Today I thought I might bore you all with howÂ to digitise your user manuals rather than allow them to take up space in your home. Feel free to disagree about the sense of digitising if you like, I have no problem with how you choose to use the space in your home. I live in a two bedroom apartment so space is at a premium and not to be wasted.Â
There are so many manuals available online in PDF form that you can download to your computer. Today, as an example, I googled for the PDF of my Brother P-Touch PT65 label maker. It must be at least 12 years old. I found the PDF in one try, downloaded and saved it to my computer and decluttered the paper copy.
A PDF filed logically on your computer is so much easier to access than digging around among twenty other manuals in a file box. In my case that box is in the bottom of my linen closet. I created a subfolder in my Documents folder call “Household User Manuals” and that is where I am now saving any user manuals I can find PDF’s for online.
Below areÂ some instructions I put together for those who don’t know how to go about finding and saving the PDFs they will need.
- Find outÂ the make, name and model number for your gadget/appliance. It may be printed on the paper manual or you may have to check the information plate on the item itself.
- Go to your computer, find the Documents file and create a new folder in this file and name it Household User Manuals (or whatever name suits you).
- Close out of Documents and open your internet browser.
- Use the search engine thereÂ (I use google) and the details you have collected on the item, to find the user manual you require.
- Hit the download button provided at the website to download the document.
- Once fully downloaded (there is usually a timer in the bottom righthand corner of the screen) wave your curser over the bottom lefthand corner of the document/screen. A row of symbols should appear prompting you with the usual options (print, enlarge, reduce, save…). Simply hit the save option.
- A box will drop down from the top of the screen prompting you to give the file/document a name. Type in your chosen file/document name that will identify the appliance the manual is for. (eg, in my case Brother P-Touch labeller PT65)
- This box should also show what folder the document is to be filed in. It may open to a default of the last folder you saved something in, and not the one you need this time. Make sure you choose the folder you created in step 2. (Household User Manuals (or whatever name suits you). Then hit save.
- Job done and you can start on the next manual.
YouÂ could likely haveÂ manuals for appliances/gadgets you still own and use that a really old – like my forty year old Elna sewing machine. You may have no choice but to keepÂ original user manual such as these, Â as a PDF may never have been created of it. An occasion could ariseÂ where youÂ need this manualÂ to get the instructions to use a function that you as yet aren’t familiar with.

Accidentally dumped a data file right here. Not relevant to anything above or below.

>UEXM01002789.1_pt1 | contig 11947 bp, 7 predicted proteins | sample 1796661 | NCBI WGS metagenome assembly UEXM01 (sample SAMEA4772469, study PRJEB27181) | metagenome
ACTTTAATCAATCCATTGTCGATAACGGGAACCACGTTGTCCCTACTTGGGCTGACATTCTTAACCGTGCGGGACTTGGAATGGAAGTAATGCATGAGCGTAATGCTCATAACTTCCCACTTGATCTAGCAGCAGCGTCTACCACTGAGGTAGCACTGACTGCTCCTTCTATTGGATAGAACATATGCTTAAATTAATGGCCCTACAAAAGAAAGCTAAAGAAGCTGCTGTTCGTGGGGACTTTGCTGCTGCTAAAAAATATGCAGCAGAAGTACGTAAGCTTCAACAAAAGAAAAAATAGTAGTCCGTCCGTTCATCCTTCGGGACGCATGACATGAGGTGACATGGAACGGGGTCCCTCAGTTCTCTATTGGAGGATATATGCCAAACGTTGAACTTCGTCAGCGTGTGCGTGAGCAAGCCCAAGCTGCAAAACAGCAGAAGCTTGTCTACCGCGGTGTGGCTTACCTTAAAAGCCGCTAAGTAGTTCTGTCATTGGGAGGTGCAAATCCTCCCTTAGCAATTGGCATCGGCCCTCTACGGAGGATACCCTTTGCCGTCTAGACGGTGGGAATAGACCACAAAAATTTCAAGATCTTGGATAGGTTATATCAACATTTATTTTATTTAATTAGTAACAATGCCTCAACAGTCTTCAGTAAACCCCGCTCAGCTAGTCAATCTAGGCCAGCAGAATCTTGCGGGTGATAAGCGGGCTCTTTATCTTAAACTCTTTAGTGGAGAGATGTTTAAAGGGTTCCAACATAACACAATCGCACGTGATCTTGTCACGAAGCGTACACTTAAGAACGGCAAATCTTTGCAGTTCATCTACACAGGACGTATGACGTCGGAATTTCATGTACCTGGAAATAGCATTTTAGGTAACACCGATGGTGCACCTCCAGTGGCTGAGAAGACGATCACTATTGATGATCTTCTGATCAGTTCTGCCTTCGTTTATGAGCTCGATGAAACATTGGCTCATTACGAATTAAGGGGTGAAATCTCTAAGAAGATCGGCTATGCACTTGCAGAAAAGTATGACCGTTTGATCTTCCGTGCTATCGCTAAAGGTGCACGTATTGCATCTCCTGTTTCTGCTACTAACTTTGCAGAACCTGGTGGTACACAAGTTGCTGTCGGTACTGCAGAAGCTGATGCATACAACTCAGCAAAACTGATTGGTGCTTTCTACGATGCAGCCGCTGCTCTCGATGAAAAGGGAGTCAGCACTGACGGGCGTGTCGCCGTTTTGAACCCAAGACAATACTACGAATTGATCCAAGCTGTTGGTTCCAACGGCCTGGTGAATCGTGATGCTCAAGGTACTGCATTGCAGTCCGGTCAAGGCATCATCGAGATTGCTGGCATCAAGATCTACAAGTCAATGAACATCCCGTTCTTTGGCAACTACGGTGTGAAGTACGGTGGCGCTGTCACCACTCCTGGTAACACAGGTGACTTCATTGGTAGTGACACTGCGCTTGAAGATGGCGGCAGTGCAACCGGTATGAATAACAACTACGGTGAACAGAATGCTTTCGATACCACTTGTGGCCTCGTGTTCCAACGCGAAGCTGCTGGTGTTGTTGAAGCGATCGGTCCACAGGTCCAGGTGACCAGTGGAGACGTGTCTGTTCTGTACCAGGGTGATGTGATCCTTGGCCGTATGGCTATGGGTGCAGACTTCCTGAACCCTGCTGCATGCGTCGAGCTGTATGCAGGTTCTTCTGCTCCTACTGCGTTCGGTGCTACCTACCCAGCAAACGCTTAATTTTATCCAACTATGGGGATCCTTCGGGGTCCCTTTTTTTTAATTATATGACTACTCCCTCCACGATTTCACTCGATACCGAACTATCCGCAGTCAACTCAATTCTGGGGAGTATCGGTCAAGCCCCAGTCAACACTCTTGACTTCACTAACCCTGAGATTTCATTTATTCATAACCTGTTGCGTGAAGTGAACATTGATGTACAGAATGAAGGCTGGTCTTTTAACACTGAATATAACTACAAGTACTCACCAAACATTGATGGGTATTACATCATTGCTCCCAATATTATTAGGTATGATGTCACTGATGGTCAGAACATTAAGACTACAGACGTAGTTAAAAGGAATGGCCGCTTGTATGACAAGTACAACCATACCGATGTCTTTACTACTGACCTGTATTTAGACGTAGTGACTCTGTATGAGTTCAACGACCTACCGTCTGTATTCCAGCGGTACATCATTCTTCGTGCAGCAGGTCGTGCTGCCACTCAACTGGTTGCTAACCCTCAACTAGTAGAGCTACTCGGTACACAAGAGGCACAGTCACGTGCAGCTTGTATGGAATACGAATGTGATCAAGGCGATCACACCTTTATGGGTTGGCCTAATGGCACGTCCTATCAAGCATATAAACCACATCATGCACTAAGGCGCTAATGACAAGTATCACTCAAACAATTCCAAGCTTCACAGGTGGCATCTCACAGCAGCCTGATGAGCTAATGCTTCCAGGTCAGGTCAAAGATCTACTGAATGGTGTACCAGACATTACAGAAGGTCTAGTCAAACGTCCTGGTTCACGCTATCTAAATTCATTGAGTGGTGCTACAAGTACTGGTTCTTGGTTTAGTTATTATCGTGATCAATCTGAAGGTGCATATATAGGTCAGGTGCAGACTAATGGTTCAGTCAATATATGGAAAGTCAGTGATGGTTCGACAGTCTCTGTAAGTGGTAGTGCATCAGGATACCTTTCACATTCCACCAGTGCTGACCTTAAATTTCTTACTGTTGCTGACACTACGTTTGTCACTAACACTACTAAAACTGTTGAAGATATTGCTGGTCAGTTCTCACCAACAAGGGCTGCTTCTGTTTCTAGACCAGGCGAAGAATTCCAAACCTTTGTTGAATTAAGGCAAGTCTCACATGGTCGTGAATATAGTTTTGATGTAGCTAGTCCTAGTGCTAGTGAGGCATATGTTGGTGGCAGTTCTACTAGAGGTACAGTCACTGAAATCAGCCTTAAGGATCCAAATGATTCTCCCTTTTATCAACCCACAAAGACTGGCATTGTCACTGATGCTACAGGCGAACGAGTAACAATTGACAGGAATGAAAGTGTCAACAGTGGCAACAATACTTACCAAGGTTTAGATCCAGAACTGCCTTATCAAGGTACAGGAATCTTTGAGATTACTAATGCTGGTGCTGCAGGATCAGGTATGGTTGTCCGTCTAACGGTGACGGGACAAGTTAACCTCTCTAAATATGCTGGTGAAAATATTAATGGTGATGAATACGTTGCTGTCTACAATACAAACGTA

However by chance I happened to google this manual and, lo and behold, a PDF has in fact been created for it. Downloading that is next on my to-do list.
If you can’t get your head around going digital I have another suggestion to reduce the paper clutter in this area. Get out the manuals and remove and recycle all the extra pages transcribed in foreign languages. You most certainly won’t be needing those. There may also be installation instruction for the appliance. Chances are you will never again need those either.
I must point out two things at this point.
- I use a laptop or notebook computer, so it is easily moved to the appliance I might need to access the PDF manuals for. If you only have a desk top computer (no laptop or tablet) it willÂ be moreÂ inconvenient for you.
- It may also be prudent to back upÂ these files to an external drive or a cloud for extra security in the case of a computer crash. This is only necessary if you are insecure about the possibility of the PDFs becoming unavailable online once they get a little old. I’d say there is little chance of that, given that I can access that manual for my 40 year old sewing machine.
Today’s Mini Mission
Digitise receipts for things you either need for insurance or warranty purposes. Chances are you will also never need them in either in digital or original form. Check with your insurance company if it makes you feel better about decluttering them.
â€œIf we do not feel grateful for what we already have, what makes us think weâ€™d beÂ happy withÂ more?â€ â€” Unknown
Eco Tip for the Day
Add a few one pot meal to your weekly menu. Cooking everything at once saves on electricity and your precious time. I often also cook the meat portion of my meals separately but cook all my vegetable together one way or another. A slow cooker or a set of steamer saucepans come in handy for this method of cooking.
For a full list of my eco tips so far click here
It matters not how fast I go, I hurry faster when Iâ€™m slow